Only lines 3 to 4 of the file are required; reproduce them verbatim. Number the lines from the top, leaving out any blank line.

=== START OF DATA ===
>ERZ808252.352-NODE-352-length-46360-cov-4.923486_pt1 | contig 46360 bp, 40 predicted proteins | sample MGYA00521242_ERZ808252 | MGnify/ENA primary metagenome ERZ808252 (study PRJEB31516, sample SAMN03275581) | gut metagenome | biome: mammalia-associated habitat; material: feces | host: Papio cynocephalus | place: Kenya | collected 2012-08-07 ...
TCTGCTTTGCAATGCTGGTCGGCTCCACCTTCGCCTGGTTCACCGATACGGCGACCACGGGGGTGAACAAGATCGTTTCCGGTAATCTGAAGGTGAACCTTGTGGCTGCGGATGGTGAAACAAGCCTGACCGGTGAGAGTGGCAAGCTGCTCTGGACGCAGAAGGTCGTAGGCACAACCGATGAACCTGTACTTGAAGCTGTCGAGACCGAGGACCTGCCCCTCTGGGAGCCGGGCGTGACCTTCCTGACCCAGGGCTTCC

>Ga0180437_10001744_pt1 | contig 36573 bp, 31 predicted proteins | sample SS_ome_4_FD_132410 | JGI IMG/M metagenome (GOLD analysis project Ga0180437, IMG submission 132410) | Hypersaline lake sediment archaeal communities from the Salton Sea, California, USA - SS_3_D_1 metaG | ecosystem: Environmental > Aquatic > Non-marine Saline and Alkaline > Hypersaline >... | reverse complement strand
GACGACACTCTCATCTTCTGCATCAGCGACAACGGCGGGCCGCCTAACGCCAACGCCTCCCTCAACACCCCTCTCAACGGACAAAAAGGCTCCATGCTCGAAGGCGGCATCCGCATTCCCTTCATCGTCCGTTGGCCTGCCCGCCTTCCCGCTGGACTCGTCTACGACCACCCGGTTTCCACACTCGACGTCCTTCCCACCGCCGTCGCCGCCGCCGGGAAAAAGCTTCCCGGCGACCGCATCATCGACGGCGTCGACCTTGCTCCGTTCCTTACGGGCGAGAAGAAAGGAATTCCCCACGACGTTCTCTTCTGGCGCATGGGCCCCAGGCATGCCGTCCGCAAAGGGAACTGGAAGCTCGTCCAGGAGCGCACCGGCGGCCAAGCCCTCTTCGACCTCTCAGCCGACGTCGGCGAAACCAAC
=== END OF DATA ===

>Ga0180437_10001744_pt1 | contig 36573 bp, 31 predicted proteins | sample SS_ome_4_FD_132410 | JGI IMG/M metagenome (GOLD analysis project Ga0180437, IMG submission 132410) | Hypersaline lake sediment archaeal communities from the Salton Sea, California, USA - SS_3_D_1 metaG | ecosystem: Environmental > Aquatic > Non-marine Saline and Alkaline > Hypersaline >... | reverse complement strand
GACGACACTCTCATCTTCTGCATCAGCGACAACGGCGGGCCGCCTAACGCCAACGCCTCCCTCAACACCCCTCTCAACGGACAAAAAGGCTCCATGCTCGAAGGCGGCATCCGCATTCCCTTCATCGTCCGTTGGCCTGCCCGCCTTCCCGCTGGACTCGTCTACGACCACCCGGTTTCCACACTCGACGTCCTTCCCACCGCCGTCGCCGCCGCCGGGAAAAAGCTTCCCGGCGACCGCATCATCGACGGCGTCGACCTTGCTCCGTTCCTTACGGGCGAGAAGAAAGGAATTCCCCACGACGTTCTCTTCTGGCGCATGGGCCCCAGGCATGCCGTCCGCAAAGGGAACTGGAAGCTCGTCCAGGAGCGCACCGGCGGCCAAGCCCTCTTCGACCTCTCAGCCGACGTCGGCGAAACCAAC